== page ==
19 April 2020
For the past four months survivors of a fire in December in Ndulwini informal settlement have been staying at the Cripple Care Community hall in Kwazakele, Port Elizabeth. Now they are being relocated to relieve congestion in the hall as a protection measure against the spread of Covid-19.
Since last week, the Nelson Mandela Bay Municipality has moved 90 people to 26 temporary shelters on an open space near Inkqubela Primary school in the same area.
But homeowners living nearby are unhappy.
“Local residents don’t want us here. They accuse us of occupying their children’s playground … Some of the homeowners boast openly that they will burn our mobile houses at night while we are asleep,” said one resettled resident. She refused to give her name.
She said the tap they were using at the school had been removed by someone. “There is no more ubuntu. It died with Mandela. We are no longer a rainbow nation. We have suffered enough in the hall and now they want to finish us off here,” she said.
The relocated residents are still struggling with the aftermath of the fire.
Nomvula Nyaniso said she lost all her belongings. “The fire destroyed furniture and other belongings worth more than R30,000. We lost our valuable documents and we are struggling to get new identity documents.”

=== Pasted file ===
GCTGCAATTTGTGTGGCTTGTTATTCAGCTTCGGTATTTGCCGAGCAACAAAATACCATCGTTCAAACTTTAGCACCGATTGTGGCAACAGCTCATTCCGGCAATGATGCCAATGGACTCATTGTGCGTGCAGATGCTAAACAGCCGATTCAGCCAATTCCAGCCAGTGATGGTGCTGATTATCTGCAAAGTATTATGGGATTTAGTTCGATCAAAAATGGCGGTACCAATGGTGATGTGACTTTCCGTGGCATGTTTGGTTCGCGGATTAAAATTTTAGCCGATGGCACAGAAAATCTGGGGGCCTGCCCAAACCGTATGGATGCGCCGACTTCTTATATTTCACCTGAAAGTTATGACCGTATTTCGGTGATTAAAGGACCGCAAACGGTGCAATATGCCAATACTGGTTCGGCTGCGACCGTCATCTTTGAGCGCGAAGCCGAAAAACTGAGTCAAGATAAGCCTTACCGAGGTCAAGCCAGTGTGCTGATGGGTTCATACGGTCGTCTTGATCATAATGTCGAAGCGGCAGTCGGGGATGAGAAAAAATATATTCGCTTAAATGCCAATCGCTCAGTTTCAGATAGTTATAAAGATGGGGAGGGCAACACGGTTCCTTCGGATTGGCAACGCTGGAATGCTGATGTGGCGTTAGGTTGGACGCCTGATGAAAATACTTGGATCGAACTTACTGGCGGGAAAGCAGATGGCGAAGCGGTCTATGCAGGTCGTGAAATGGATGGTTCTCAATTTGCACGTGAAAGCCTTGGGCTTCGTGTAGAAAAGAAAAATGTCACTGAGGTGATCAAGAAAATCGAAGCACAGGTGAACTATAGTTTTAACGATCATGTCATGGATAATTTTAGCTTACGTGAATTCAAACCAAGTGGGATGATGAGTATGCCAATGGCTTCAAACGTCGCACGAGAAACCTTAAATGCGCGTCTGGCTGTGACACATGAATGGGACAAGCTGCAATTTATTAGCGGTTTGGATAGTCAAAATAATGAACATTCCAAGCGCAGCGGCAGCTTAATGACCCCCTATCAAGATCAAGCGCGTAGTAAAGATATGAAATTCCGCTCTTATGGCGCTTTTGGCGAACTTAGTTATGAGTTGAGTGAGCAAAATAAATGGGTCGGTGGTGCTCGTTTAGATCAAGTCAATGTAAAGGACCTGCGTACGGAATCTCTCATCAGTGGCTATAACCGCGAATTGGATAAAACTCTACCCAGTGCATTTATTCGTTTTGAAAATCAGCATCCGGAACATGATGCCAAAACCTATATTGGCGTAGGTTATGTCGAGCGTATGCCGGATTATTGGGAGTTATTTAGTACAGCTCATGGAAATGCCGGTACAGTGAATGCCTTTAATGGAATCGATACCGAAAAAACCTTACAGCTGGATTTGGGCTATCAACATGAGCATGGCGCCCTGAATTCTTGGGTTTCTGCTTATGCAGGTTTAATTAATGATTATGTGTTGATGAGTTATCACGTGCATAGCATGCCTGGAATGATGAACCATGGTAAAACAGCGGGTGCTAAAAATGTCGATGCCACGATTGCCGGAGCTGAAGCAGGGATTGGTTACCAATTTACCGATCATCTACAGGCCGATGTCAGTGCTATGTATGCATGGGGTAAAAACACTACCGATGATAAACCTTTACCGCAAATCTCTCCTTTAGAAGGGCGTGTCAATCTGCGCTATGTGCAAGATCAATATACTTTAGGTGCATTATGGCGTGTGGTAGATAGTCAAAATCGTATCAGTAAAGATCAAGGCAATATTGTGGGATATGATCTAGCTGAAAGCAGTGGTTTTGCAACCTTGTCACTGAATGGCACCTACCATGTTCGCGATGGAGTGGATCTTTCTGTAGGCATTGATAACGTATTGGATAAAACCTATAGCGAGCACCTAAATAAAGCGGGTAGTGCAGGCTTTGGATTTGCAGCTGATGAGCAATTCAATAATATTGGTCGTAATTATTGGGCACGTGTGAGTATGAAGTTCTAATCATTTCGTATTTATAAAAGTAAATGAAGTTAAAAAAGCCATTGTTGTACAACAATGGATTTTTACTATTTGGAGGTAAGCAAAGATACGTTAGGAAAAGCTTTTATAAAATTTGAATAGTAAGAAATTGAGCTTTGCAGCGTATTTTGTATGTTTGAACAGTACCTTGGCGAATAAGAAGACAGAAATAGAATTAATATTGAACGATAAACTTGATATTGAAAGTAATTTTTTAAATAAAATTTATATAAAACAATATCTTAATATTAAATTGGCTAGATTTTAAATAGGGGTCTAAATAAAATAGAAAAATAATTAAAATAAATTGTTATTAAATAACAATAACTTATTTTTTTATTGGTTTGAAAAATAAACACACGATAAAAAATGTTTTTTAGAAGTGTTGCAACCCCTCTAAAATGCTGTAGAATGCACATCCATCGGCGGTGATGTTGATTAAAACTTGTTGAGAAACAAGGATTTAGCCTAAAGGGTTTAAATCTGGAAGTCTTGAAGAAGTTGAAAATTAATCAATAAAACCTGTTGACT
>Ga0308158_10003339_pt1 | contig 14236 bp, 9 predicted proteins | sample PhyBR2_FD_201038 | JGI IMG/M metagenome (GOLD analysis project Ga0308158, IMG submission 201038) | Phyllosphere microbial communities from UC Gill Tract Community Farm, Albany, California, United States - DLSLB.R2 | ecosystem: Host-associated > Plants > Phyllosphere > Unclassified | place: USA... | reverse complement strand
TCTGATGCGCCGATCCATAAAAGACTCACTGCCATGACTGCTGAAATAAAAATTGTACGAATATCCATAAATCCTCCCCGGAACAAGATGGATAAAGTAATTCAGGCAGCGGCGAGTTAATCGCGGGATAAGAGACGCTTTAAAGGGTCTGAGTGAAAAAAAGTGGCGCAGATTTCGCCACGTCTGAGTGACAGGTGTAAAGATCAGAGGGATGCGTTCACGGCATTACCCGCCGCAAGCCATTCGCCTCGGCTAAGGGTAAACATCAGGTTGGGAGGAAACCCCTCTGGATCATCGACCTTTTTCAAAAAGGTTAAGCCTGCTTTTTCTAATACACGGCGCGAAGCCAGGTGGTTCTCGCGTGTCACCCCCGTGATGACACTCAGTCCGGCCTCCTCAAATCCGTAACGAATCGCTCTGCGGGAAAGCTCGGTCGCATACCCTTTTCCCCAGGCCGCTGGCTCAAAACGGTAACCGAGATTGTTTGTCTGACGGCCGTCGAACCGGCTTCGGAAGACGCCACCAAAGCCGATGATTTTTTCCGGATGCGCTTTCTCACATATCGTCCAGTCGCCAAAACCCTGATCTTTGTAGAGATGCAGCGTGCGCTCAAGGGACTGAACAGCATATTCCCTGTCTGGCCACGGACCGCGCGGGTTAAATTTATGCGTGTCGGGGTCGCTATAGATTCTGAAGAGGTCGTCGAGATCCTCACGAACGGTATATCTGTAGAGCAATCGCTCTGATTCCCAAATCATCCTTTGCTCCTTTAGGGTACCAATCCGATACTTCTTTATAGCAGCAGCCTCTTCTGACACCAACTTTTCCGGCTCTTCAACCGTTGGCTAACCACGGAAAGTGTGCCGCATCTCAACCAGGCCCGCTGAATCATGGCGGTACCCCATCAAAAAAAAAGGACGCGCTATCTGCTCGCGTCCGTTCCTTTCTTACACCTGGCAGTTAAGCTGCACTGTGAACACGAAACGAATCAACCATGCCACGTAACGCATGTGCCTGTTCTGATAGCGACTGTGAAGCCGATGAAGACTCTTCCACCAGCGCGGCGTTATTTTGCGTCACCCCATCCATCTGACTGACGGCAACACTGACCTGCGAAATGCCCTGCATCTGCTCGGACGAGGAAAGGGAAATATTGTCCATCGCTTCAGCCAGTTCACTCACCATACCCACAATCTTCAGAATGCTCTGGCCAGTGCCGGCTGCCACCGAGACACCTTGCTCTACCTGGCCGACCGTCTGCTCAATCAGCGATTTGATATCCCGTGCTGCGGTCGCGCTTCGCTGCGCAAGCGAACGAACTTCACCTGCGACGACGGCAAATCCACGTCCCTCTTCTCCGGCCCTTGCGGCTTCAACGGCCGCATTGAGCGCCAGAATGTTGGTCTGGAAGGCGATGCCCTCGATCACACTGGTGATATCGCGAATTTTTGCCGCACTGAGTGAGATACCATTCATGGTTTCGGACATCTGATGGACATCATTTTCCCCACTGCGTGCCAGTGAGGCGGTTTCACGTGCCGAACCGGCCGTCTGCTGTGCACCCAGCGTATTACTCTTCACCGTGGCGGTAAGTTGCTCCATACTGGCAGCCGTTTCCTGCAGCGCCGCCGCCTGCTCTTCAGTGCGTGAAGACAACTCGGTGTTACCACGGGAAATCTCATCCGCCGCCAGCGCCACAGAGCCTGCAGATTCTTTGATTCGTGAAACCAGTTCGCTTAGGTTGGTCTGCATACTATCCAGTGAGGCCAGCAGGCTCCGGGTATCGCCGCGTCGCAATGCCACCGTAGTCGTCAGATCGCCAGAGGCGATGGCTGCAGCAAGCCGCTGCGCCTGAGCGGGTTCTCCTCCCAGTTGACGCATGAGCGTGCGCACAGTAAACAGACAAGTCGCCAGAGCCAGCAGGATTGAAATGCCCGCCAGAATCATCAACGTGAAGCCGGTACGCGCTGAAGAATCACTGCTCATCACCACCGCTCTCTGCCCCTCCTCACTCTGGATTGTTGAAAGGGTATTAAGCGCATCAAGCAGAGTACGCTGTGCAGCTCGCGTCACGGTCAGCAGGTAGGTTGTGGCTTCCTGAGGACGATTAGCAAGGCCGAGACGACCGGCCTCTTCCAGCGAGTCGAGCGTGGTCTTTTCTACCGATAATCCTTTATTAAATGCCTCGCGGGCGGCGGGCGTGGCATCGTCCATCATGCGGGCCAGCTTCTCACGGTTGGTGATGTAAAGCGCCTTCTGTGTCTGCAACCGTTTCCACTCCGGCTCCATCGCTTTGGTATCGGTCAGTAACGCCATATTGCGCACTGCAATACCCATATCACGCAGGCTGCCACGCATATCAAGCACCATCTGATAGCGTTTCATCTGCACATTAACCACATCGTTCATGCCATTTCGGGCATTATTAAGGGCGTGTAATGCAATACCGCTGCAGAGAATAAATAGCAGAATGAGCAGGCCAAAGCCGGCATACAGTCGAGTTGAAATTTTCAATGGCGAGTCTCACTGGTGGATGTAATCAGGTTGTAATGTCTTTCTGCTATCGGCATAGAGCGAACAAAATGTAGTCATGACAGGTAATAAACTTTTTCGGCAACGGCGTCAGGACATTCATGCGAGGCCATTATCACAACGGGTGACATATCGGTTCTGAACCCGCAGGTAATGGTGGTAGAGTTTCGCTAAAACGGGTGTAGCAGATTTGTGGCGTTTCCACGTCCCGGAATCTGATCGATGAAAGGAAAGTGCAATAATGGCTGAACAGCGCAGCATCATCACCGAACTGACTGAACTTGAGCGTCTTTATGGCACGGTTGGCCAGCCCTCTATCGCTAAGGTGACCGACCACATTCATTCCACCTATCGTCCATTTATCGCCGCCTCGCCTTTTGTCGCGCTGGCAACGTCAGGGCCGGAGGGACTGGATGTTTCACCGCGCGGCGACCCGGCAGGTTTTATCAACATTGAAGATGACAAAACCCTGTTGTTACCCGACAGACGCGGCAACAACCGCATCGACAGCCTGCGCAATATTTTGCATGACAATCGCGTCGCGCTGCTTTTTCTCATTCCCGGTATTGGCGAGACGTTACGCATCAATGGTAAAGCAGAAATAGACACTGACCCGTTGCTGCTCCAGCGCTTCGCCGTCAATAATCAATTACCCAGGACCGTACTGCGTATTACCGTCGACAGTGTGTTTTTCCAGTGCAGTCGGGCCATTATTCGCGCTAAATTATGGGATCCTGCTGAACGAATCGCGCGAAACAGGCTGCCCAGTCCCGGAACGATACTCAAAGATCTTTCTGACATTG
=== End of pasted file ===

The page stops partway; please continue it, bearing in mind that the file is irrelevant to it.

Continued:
Siyabulela Arosi, who was staying in the hall and who also lost his identity card in the blaze, said: “Home Affairs promised to fast track the issuing of our documents but nothing has happened … .”
His daughter, Sihle, said she does not sleep well at night, afraid their homes will be set alight by the hostile residents.
Ward 19 Councillor Gamalihleli Maqula (ANC) said, “We engaged the residents and assured them that these people are only there on a temporary basis. They will be moved soon to Motherwell after we finish installing water and sanitation equipment there.”
The councillor said security guards will be provided.